Anonymous, 25 May 2019
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A B C D E F G H I J K L M N O P Q R S T U V W X Y Z

The Terrorists' Network: An Analysis of 'Pro-Arab' Video Games

The Terrorists' Network: An Analysis of 'Pro-Arab' Video Games
Arab children prefer spending their time on the computer playing games that recreate their political conflicts. Hizballah began the trend in “pro-Arab” video games when it released Special Force in 2003. Based on the resistance against Israeli occupation in Southern Lebanon during the 1980s, the game became an instant hit. Following suit, a Syrian-based gaming company released 2 other games Under Ash and Under Siege, simulated around the events of the Palestinian-Israeli conflict. These videogames have created political combat zones on multiple levels. The games share common political themes in their deliberately political and overtly “pro-Arabness”. The creators of the games claim that they are seeking to “correct” the influence of western gaming concepts on the Middle East, and combat the view that the “oppressor” always defeats the Arab. Critics of the games claim that these are nothing short of propaganda enticing kids to join Islamic resistance groups, and part of the larger battle over children’s minds. Based on content analysis of video games, and interviews with game users and creators, this paper looks at the controversies surrounding these games, and analyzes the growing trend in religious media, the use of media to politically engage children, and the significance of the appropriation of Western technologies by Islamic groups. The paper also challenges essentialist and reductionist explanations of the role of Islam in Arab societies, and the ethno-centrism of scholars’ analyses of the “technical illusion” (Virilio) and “hyperrealist logic” (Baudrillard) of war in the digital age.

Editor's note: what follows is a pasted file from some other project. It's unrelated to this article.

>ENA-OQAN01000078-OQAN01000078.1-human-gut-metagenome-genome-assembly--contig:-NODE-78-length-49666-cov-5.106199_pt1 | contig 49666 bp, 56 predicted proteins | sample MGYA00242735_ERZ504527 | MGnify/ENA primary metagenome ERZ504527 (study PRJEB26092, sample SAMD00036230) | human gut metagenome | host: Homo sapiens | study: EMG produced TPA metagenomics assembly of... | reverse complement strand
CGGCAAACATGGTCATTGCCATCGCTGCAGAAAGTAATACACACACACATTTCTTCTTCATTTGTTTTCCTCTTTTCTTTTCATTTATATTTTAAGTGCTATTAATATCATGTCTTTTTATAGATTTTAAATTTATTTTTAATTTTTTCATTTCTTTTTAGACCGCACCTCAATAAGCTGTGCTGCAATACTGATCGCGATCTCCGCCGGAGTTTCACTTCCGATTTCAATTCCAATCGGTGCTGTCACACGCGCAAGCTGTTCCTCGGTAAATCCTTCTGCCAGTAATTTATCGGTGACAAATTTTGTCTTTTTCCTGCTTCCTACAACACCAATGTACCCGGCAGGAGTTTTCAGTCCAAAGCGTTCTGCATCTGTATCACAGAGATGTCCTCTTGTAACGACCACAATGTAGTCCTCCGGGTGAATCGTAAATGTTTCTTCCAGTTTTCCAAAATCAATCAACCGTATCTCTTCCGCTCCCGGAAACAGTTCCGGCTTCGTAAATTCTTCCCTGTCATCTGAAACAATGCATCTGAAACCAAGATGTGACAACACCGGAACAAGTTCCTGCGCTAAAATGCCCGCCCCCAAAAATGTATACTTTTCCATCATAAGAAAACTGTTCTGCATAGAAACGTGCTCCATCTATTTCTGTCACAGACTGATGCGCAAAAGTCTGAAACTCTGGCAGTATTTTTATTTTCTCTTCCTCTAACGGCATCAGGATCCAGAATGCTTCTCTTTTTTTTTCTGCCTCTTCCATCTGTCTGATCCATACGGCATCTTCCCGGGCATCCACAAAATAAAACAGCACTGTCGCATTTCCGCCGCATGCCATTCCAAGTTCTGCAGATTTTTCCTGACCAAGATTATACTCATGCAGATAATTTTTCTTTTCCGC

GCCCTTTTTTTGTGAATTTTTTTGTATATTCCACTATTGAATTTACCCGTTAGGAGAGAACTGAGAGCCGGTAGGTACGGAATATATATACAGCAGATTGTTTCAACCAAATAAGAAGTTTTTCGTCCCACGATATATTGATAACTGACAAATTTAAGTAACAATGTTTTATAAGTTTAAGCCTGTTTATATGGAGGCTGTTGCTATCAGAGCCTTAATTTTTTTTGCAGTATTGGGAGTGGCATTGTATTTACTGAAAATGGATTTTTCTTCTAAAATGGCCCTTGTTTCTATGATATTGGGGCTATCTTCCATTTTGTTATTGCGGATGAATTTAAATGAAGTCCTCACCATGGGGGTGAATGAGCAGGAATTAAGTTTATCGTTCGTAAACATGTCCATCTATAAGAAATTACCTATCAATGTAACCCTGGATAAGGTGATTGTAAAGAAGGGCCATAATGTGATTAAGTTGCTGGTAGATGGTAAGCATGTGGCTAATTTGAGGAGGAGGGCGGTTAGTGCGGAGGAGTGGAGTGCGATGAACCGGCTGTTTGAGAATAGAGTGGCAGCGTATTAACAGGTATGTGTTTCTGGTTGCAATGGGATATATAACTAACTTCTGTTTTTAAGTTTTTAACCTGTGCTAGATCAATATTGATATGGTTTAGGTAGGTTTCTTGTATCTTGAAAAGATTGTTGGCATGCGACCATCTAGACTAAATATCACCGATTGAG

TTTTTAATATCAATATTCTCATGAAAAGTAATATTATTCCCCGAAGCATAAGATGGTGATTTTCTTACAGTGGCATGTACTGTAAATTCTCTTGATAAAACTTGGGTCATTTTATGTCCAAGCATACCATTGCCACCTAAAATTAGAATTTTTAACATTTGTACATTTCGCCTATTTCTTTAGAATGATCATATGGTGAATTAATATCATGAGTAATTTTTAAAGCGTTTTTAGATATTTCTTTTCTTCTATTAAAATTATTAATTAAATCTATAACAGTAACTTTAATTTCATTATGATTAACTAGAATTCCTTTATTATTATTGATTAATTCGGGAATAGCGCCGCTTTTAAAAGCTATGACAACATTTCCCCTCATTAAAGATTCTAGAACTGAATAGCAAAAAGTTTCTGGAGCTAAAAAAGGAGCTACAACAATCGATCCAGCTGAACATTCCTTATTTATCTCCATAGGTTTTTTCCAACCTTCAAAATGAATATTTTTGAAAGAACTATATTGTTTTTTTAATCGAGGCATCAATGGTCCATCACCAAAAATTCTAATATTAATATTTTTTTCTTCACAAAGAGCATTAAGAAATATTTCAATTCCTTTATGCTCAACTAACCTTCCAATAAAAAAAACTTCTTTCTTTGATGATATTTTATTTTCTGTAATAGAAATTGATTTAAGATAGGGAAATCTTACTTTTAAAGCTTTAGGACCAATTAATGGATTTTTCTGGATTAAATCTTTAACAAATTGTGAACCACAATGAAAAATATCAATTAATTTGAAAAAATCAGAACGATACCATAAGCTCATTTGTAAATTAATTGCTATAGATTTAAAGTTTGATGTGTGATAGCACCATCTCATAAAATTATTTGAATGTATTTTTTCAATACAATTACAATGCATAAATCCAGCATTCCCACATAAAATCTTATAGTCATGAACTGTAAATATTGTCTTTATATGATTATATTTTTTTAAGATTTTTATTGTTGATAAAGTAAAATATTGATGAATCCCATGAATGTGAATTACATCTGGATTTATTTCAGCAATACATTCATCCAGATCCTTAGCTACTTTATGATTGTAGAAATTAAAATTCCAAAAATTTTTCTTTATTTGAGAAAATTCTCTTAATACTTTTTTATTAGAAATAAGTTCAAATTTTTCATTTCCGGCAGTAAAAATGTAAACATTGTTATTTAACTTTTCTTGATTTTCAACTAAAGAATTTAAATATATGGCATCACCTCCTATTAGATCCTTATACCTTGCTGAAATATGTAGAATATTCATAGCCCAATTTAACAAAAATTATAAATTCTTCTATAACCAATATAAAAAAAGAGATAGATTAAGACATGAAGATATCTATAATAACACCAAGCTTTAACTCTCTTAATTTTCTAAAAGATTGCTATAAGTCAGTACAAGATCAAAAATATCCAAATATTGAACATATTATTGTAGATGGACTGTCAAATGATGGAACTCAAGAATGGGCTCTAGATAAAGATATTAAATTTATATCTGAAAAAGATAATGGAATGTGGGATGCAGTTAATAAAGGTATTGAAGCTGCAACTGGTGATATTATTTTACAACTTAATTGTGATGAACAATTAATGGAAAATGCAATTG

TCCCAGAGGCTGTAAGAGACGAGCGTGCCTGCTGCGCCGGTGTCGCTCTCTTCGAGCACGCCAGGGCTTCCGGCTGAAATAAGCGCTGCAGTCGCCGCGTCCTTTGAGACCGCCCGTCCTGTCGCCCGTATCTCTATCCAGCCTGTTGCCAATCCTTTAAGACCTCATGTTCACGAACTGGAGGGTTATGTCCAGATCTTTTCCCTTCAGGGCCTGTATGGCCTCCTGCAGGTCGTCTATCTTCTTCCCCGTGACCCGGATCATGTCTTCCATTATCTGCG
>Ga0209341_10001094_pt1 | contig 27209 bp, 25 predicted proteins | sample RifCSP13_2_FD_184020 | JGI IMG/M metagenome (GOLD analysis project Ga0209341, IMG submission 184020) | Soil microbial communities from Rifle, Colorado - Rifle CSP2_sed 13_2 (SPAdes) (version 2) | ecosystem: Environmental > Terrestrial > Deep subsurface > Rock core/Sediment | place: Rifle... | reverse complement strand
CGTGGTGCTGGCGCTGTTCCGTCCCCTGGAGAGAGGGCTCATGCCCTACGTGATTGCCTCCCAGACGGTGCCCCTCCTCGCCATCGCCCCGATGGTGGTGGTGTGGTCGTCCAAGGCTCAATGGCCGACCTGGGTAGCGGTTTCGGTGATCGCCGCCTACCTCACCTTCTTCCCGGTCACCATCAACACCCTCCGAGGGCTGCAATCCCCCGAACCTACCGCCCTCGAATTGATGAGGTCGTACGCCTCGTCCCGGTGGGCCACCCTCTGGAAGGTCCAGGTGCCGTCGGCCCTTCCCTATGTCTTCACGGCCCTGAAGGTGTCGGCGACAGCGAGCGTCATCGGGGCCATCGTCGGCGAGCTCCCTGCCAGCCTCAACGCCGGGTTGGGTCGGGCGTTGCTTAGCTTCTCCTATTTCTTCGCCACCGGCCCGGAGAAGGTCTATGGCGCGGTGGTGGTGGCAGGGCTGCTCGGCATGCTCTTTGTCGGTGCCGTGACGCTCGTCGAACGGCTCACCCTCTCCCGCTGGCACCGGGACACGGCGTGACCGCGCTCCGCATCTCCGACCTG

paper
28 p.
eng